Relocation & Child Custody Considerations

There are many factors to consider when deciding whether or not child custody relocation is right for you and your child. Family law attorney Jessica Leischner explains these child custody considerations on this week’s FAQ Friday.

If you’re a parent considering relocation, there are a number of factors that must be weighed to prove your case. “It’s not simply ticking boxes one two and three,” family law attorney Jessica Leischner explains. “It’s really fact specific.”

“First, you need to consider whether the move is voluntary or a requirement,” says Leischner. Secondly, you must consider the relationship between the child and the non-custodial parent. “How often does the child see the other parent and how involved is that parent? Does the parent attend school functions or go to doctors appointments? Those things can make a big difference.”

Lastly, parents considering relocation should weigh the independent benefits for the child upon relocation. “Depending on the situation,” says Leischner, “moving to be closer to family or to live in a better school district could benefit the child positively and could ultimately be grounds for relocation.”

“As soon as the possibility of relocation arises, it’s important to meet with an experienced attorney who can help you weigh the circumstances as a whole,” explains Leischner. “Planning far in advance for relocation can help avoid any road bumps and get you closer to ensuring the best possible outcome for the child.”

Is It Hard to Get a Custody Relocation Case Approved?

“I’m noticing that it is getting harder and harder to get relocation cases approved,” says family law attorney Jessica Leischner. “There has been a shift in recent years towards more cases of shared custody.”

Is It Getting Harder to Get a Custody Relocation Case Approved?

“It used to be that one parent was a primary custodian, and the other parent got every other weekend,” Leischner explains. If the primary custodial parent wanted to relocate, it was easy to argue that the beneficial relationship between the non-custodial parent and the child would not be able to be maintained —  either by allowing more time in the summer, over holidays or during school breaks.

“However, today you have many more shared custody cases, where both parents already have substantial time with the child,” explains Leischner. Therefore, it is difficult to argue that a beneficial relationship of the non-custodial parent would not be maintained.”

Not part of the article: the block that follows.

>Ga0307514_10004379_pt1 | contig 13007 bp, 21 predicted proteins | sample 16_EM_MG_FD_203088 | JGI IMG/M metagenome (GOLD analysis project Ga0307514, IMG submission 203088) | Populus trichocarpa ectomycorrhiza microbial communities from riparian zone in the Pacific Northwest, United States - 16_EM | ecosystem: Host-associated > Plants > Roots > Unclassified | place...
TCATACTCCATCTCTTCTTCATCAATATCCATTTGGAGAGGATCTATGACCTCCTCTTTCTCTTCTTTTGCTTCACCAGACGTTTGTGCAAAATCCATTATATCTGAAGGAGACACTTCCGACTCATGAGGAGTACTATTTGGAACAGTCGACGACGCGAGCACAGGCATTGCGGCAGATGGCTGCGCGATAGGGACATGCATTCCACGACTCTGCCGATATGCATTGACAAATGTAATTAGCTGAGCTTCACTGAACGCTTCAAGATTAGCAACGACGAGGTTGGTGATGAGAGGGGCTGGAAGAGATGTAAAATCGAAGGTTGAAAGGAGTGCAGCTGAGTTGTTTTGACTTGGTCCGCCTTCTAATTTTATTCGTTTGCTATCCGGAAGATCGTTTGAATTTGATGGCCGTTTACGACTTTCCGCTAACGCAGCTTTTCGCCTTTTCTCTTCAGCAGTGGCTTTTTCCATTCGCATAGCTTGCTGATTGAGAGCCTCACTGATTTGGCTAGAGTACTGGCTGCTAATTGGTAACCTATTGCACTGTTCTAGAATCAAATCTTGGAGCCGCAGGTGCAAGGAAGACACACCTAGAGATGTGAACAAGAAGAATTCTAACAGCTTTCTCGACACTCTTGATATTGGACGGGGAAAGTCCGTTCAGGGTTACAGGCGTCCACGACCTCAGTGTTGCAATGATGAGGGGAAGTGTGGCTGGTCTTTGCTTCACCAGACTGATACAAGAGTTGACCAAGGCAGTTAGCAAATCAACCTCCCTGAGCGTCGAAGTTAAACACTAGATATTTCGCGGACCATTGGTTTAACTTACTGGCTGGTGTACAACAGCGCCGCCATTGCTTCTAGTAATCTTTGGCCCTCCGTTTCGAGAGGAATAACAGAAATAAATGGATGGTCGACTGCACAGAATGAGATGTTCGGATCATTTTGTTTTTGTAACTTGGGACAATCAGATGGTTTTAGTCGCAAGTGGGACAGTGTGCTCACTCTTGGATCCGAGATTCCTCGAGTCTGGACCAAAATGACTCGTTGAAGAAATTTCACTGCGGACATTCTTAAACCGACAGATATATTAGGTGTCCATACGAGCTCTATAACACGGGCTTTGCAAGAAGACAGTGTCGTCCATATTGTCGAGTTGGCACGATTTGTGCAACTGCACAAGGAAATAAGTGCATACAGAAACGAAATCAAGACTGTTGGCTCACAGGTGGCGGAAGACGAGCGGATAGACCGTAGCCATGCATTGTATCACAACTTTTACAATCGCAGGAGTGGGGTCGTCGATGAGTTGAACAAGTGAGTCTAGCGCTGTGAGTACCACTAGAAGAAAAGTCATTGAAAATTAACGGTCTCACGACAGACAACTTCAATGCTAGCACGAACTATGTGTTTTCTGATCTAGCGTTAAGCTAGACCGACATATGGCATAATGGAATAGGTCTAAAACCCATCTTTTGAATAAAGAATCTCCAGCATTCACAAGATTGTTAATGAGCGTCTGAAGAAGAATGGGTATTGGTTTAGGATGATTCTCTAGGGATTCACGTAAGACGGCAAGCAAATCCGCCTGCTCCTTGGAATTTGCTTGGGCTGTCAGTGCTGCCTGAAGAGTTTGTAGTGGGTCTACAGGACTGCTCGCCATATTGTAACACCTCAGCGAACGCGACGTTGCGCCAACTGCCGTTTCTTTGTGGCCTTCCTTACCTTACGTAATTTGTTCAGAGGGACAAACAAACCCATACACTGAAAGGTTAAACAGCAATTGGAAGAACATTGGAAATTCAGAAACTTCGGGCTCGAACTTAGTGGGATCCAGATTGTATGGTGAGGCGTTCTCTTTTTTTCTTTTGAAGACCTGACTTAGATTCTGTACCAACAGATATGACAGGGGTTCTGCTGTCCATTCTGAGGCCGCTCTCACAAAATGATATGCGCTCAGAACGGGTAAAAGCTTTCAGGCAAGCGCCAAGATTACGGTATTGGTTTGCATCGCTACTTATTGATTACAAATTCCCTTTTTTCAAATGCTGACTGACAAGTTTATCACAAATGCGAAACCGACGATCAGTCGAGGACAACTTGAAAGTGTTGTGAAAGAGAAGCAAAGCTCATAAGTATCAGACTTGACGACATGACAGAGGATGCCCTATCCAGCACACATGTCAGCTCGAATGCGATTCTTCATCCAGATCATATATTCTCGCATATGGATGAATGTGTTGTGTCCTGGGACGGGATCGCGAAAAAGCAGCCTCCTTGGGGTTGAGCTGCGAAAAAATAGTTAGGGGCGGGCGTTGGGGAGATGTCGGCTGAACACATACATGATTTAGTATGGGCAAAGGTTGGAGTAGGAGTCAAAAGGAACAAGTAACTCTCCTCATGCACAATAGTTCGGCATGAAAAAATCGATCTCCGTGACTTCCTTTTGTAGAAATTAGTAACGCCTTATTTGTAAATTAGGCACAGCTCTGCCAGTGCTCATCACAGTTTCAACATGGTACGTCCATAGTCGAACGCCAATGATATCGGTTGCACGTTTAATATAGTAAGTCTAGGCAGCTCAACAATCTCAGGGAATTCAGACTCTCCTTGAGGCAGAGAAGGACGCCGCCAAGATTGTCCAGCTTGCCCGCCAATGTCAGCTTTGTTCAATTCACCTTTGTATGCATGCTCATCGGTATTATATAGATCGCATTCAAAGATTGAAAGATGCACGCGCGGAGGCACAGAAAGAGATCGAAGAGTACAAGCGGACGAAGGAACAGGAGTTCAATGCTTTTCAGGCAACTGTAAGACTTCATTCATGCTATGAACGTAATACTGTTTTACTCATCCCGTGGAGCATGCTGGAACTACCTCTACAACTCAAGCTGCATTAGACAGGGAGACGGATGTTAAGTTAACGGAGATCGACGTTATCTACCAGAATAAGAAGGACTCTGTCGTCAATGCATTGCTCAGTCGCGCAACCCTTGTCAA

When to Contact an Attorney About Relocation

However, there is hope. Leischner says as soon as you know there’s potential for a relocation, whether you are seeking the relocation or opposing it, you should consult an experienced attorney. “That way, you can start preparing your case and hopefully recognize that it’s not a situation where you’re going to lose your child. The situation can be worked out and handled in a way that benefits the child.”

How to Stop a Custody Relocation

When confronted with the possibility of your child being relocated, your first reaction might be to panic. However, as family law attorney Jessica Leischner explains, there are ways to stop a custody relocation from taking place.

Can My Ex Leave the State with My Child?

Unless both parents are in agreement, the parent who wishes to move with the child must be granted permission from the court before so doing.

What Can I Do to Stop a Custody Relocation?

“So if you’re a parent who wants to stop a relocation, the first thing you need to do is file a motion in court to enjoin the relocation,” says Leischner. “Make it very clear in writing to the other parent and in court that you object and do not agree to the child relocating.”

In addition to clearly stating your opposition to the relocation, it’s important to consider your level of parental involvement. “If you haven’t been involved in the child’s schooling, actively co-parenting and going to extracurricular activities, those factors may count against you if you are trying to stop a relocation,” explains Leischner.

You need to seriously ask yourself if you are in a position to take custody of your own child. Some questions to consider are:

  • Do you have room for the child in your life?
  • Is your lifestyle amenable to caring for the child full time?
  • Can you provide the best care possible for your child?

If your answer is “yes” to all of these questions, then you must be able to prove to the judge that you are a viable custody alternative.

“These cases can be highly contentious and the more combative the parents are at the start, the worse the relocation process is going to be,” says Leischner. “The better relationship the parents have, the better it’s going to go.”

When to Contact an Attorney to Stop a Child Relocation

Leischner says as soon as you know there’s potential for a custody relocation, you should immediately consult an attorney to weigh the circumstances as a whole. “That way, you can start preparing your case and hopefully recognize that it’s not a situation where you’re going to lose your child. The situation can be worked out and handled in a way that benefits the child.”

About the Author

This is a photo of Jessica Leischner. She is a family law attorney at Old Town Lawyers.

Jessica L. Leischner

Jessica L. Leischner is partner with Friedman, Grimes, Meinken & Leischner PLLC. As an accomplished family law attorney, litigator and mediator serving Northern Virginia, Ms. Leischner represents clients in Fairfax County, Alexandria City, Arlington County, Loudoun County, Stafford County, and Prince William County. Ms. Leischner’s practice is exclusively in the area of family law, including divorce, child custody, visitation, child support, spousal support, equitable distribution, settlement agreements, property rights, post-divorce disputes and other family law matters.

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